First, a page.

Real Estate: Think your property taxes are too high

05/17/2015 8:00 AM |

Anyone who builds a home addition or installs a swimming pool can reasonably expect their property assessment, which measures how much a house is worth and then taxes accordingly, to increase. But homeowners who think they’ve been unfairly charged have the option of filing a grievance with their town’s tax assessor’s office.

Just be sure to act quickly, because the deadline to file a grievance in New York State this year is Tuesday, May 19.

“Generally speaking, a lot of people don’t have a good impression of what their house is worth,” said Paul Henry, who has owned Tax Reduction Services in Greenport since 1990. In 2014, he said, the company helped more than 10,000 clients in Suffolk and Nassau counties file grievances in an effort to reduce their bills.

“What we do is find inequities,” Mr. Henry continued. “We look for properties that are being overvalued for the purpose of property taxes and then establish a value we think is more correct.”

Last year, 1,403 grievances were filed in Riverhead Town, said tax assessor Mason Haas. In Southold Town, that number was 1,435, according to assessor Bob Scott.

“Usually if there’s an increase in someone’s assessment it’s due to the fact that they had a building permit and maybe there was a physical improvement to the property,” Mr. Scott said. “Maybe there was a discovery that somebody may have done an addition or improvement without having a permit for it.”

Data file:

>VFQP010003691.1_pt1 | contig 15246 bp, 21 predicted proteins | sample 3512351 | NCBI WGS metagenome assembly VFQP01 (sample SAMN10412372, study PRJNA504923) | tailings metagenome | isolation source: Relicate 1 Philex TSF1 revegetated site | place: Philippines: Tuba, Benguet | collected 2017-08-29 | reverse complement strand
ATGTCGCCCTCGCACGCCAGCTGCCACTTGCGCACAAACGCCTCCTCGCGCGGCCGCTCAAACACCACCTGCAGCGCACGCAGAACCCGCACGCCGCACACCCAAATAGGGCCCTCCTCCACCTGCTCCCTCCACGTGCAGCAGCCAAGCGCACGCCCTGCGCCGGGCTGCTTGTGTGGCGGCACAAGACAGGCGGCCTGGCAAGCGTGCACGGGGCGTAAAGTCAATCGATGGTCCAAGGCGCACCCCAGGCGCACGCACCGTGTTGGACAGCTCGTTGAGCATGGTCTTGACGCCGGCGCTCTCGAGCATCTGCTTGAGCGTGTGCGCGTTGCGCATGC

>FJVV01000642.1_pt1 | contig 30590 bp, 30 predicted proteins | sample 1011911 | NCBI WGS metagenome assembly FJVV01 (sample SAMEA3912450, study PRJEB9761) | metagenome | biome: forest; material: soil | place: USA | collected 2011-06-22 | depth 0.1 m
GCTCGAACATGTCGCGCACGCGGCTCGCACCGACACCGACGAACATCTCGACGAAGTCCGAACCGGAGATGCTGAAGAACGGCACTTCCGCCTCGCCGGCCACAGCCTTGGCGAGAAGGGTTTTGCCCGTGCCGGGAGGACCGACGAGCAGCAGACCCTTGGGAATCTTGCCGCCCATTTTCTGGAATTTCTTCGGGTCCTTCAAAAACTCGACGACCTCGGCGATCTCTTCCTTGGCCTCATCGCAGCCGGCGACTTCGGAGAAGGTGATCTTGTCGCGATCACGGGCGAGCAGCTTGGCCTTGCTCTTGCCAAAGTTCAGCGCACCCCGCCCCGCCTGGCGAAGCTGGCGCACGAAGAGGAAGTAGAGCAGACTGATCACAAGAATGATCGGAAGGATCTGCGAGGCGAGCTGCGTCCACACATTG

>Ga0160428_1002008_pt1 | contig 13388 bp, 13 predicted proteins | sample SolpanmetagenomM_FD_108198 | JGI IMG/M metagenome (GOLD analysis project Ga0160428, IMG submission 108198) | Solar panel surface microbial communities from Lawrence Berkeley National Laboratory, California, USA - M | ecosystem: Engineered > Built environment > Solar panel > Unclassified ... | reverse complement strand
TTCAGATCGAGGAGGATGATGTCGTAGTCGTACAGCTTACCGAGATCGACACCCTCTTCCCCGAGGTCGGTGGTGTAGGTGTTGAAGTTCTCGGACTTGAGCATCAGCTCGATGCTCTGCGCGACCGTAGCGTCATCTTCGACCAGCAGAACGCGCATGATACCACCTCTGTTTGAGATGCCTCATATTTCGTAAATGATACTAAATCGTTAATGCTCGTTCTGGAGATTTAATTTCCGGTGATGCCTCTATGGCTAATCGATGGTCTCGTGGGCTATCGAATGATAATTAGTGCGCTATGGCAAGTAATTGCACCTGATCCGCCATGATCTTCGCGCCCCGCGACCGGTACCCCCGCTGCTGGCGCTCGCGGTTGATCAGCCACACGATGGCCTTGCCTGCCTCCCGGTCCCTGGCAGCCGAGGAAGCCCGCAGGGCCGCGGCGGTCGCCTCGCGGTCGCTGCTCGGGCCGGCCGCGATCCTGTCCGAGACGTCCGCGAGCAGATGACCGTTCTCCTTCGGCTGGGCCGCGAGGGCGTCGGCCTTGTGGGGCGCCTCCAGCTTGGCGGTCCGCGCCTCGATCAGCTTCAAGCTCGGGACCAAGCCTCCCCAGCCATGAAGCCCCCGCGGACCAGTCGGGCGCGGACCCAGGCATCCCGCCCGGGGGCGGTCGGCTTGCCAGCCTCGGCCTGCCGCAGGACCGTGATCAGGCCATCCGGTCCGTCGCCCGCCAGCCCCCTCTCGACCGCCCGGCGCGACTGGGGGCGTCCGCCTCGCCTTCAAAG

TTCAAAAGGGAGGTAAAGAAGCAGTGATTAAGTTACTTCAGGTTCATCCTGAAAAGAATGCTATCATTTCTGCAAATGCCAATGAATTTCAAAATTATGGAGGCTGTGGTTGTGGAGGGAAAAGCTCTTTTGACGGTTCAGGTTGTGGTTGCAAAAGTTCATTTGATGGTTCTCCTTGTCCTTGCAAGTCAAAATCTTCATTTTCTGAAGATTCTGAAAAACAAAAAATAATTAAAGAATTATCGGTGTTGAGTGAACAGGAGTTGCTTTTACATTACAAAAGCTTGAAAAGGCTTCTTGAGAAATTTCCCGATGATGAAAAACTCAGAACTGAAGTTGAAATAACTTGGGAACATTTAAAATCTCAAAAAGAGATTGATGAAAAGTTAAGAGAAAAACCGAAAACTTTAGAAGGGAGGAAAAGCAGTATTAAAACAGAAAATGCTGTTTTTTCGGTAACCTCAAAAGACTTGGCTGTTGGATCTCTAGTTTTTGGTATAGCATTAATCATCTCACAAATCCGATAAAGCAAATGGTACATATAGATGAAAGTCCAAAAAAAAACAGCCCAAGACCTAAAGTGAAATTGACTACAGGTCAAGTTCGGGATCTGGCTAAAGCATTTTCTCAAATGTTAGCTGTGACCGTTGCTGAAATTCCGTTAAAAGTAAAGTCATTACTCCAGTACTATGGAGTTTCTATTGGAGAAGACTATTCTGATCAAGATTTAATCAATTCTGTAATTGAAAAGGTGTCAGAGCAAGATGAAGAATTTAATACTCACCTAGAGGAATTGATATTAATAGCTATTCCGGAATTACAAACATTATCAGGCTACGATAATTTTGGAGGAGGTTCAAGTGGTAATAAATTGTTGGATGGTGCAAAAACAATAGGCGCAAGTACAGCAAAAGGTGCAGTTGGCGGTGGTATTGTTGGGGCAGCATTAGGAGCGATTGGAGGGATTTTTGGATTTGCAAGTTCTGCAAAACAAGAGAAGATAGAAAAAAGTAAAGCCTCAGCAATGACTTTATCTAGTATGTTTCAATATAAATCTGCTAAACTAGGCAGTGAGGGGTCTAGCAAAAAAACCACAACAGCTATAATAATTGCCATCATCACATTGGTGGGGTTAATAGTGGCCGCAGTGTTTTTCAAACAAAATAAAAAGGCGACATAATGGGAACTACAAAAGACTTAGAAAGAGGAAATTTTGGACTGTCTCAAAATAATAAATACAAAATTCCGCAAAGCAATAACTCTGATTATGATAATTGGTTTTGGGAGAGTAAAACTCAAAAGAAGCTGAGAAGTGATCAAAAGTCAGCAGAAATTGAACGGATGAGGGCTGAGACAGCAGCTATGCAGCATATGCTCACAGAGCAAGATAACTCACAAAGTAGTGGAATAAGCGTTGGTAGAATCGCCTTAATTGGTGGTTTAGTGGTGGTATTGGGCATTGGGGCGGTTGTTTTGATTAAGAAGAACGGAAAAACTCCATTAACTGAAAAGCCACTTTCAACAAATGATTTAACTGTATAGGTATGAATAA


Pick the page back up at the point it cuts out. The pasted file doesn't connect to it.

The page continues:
Homeowners who aren’t sure whether — or by how much — a home improvement project will increase their property assessments should visit their town’s tax assessor’s office before starting any work, Mr. Scott and Mr. Haas both said.

“The thing we tell people all the time is to come in and see us first if you’re thinking of doing something to your house and you want to know if it’s going to change your assessment,” Mr. Haas said. “We’ll give you an estimate. If I can do something, I will.”

Something that won’t change a person’s property assessment is the sale of a neighboring home.

“A lot of people are under the misconception that when someone buys a house next to theirs, their assessment changes,” Mr. Haas said. “But that’s not allowed in New York State.”

If your tax bill still seems high, remember that it’s important to take town budgets into account, Mr. Henry said.

“Taxes go up every year because of inflation, essentially,” he said. “We’re paying for police departments; we’re paying for services to the schools.”

Mr. Haas added, “People come to me and say ‘My taxes have gone up.’ The first thing we see is that their assessment didn’t change, the budget did.”

If you do file a grievance, be prepared to wait for any sort of resolution.

“We have small claims from last year that we haven’t even put on the court calendar yet,” Mr. Scott said. “It’s a long process.”

For many taxpayers, Mr. Henry said, the wait is worth it.

“We have clients that save $500 and they’re delighted and we have clients that save $5,000 and maybe they’re a little more delighted,” he said.

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